From whom she got this understanding it is difficult to say. Some believe it came from her father, a rugged athlete who started a bricklaying business in Philadelphia with $7,000 borrowed from two wealthy brothers. That bricklaying business is now an eighteen-million-dollar contracting outfit.

Others say Grace learned how to handle men by handling her brother John, a world champion oarsman. But a girl who attended the Stevens School with Grace and knows her background well, says, “She learned about men from a boy in Philadelphia named Harper Davis. She was very much in love with him and eventually they might have been married. But he died last year.”

Someone else insists that Kelly, before movie fame, used to go fairly steady with Gene Lyons, an excellent stage and TV actor. Supposedly Lyons was smitten by her born-to-the-purple manner.

Grace’s technique apparently consists of being natural, quiet, and attentive.

Bill Holden said, “I’ve never known her to take advantage of being a woman. In Toko-Ri she was always on time, always knew her lines, always contributed a good deal to the scene.” And Grace has a wonderful way of contributing without being pushing. She talks in modulated tones and makes it a point never to hurt anyone.

Grace has made her own living, more or less, since she was seventeen or eighteen. Her family wanted her to go to Bennington College in Vermont but scholastically she couldn’t make the grade. Then she decided to study acting.

In 1947 she went to New York, enrolled in the American Academy of Dramatic Arts, and found work as a model. Since she is extremely photogenic, she soon became a very popular photographers’ model. She appeared on magazine covers and gradually she worked her way into TV where casting directors said she looked like “the typical young British bride.”

One night a talent scout from 20th Century-Fox saw Grace on his TV set and suggested that the studio test her for a bit in 14 Hours since much of it was being shot on location in New York.”

Grace got the part, but Fox didn’t find her sufficiently promising for a term contract. Her appetite for fame had been whetted, though.

She worked hard. She played Bucks County in Pennsylvania, then Ellitch Gardens in Denver, then back to TV in New York, always learning, always listening, always studying and waiting for that one all-important wedge in the door of fortune.

It wasn’t long in coming.

In 1951 Stanley Kramer had signed Gary Cooper for High Noon and needed “a young leading lady at not too much dough.” MCA sent over some film on Kelly and Kramer ran it off. He liked what he saw. So did Cooper.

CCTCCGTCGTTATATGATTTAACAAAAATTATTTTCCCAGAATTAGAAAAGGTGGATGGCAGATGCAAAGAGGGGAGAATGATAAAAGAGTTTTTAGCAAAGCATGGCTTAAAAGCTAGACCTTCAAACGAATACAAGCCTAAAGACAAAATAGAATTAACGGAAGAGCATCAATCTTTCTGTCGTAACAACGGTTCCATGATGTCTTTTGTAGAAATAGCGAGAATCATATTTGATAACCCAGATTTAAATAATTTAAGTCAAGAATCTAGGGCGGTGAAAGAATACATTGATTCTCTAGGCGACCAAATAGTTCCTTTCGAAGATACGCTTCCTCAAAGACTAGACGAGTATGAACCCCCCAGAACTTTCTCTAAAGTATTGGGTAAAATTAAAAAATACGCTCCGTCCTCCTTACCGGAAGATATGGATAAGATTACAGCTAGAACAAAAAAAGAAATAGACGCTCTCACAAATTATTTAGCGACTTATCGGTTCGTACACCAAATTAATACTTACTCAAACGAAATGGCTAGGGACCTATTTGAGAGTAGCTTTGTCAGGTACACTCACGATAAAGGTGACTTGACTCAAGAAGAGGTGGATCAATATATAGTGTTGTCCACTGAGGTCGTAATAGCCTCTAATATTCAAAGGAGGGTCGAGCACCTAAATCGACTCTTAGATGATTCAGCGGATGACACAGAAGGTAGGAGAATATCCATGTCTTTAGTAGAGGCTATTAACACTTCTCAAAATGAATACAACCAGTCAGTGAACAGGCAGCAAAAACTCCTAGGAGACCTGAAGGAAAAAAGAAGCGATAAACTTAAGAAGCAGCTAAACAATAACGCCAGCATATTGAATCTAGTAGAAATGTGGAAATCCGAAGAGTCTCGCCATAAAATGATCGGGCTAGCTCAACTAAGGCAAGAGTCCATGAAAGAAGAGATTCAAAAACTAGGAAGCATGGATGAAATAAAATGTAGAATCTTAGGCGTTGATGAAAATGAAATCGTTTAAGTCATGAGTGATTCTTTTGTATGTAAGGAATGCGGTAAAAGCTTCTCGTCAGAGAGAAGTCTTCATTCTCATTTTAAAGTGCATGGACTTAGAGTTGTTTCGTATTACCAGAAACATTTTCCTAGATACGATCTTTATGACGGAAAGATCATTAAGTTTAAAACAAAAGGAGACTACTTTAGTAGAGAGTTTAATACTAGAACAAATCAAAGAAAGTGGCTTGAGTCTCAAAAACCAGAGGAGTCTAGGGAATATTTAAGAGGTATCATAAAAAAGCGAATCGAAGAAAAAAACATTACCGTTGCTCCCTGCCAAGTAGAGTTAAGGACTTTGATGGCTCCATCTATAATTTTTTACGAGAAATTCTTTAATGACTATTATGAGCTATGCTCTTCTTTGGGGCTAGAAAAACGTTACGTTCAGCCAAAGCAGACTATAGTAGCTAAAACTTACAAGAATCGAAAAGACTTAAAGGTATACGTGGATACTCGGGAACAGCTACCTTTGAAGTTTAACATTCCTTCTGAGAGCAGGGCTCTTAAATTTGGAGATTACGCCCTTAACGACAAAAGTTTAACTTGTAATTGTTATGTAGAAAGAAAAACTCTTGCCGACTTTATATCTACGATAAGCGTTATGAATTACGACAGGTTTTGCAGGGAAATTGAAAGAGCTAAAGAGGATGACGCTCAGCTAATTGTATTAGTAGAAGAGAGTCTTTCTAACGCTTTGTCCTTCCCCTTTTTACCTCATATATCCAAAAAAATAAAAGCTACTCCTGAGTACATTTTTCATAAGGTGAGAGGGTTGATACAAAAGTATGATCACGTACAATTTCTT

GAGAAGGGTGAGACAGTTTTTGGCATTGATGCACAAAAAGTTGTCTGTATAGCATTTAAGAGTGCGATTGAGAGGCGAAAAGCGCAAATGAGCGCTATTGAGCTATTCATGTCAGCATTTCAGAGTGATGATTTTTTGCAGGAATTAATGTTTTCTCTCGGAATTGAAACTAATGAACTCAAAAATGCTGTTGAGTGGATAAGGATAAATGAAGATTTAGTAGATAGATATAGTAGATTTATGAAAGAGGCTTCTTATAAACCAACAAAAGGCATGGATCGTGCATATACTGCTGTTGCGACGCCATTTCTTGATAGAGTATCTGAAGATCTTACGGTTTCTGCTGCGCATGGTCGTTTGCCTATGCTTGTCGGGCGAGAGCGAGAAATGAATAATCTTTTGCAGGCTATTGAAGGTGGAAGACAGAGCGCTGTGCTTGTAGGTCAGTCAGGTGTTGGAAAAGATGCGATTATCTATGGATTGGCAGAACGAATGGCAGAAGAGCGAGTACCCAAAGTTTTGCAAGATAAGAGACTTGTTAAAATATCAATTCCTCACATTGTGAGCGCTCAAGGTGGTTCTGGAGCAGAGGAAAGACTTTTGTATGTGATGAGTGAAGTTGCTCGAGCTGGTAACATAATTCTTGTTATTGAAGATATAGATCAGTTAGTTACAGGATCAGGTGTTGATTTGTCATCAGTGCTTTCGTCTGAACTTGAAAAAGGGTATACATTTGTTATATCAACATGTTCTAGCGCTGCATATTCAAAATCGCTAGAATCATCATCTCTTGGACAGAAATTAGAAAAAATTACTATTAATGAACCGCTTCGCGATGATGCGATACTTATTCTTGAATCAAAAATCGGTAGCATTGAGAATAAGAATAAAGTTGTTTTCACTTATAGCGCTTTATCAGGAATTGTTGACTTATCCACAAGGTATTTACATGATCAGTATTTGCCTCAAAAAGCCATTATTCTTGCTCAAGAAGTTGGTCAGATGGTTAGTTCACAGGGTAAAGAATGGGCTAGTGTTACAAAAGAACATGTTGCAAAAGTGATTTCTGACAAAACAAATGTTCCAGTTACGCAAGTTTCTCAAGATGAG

Grace was signed for the role of Cooper’s wife. High Noon turned out to be the best western of the year, winning an Oscar for Coop and critical acclaim for Kelly.

MGM then offered Grace a contract, the salary starting at $750 a week, an opportunity to play opposite Gable in Mogambo and plenty of time for stage work. Grace affixed her signature to the contract. And she was off to the races.

So much of Hollywood beauty is belt-line processed that Grace’s natural good looks immediately registered with the critics—and with her leading men. They began to describe her as “one of the few ladies in the picture business—reserved, refined and restrained.”

She is smart enough not to compete with her escort. When she’s with Gable she gives him the impression that she is honored to share his company. With Crosby she makes Bing feel like a gay, young, dancing blade. She dresses simply and conservatively and makes her escort feel that she will be very much at home no matter where he takes her.

Gable says he was afraid to take her hunting with him in Africa but that she acquitted herself nobly. “Never griped a single time.”

Because Grace Kelly is genuinely reserved, she does not make a particularly rewarding interview. She answers questions briefly, competently and respectfully, but she rarely offers an elaborating anecdote.

One newsman said, “She gave me the feeling that I was being presented at Buckingham Palace.”

Grace has adopted a quasi-British accent or as Cary Grant explained, “She speaks English in a very special way as if she belonged to both America and Great Britain.”

Despite her sensational success, Grace never has gone Hollywood. On the west coast she sublets reasonable apartments and in New York has kept her small apartment on East 66th Street.

Ask her how she feels about things and her blue eyes light up and she says modestly, “I’ve been very lucky and I know it. Once in a while that happens to someone in Hollywood and it’s happened to me. I’m hot at the moment. But how long it will last I don’t know.”

Grace, incidentally, had good luck at the gaming tables in Monte Carlo before Catch A Thief got started.

“I went with Betsy Drake and Jessie Royce Landis,” she told a friend, “and they had the most complicatedgambling systems. All I did was put my money on number six. And I won.”

Grace insists upon describing herself as “just lucky.” Certainly she’s been lucky in birth, background, beauty, career, and lately, in gambling. One wonders if she will be as lucky in love.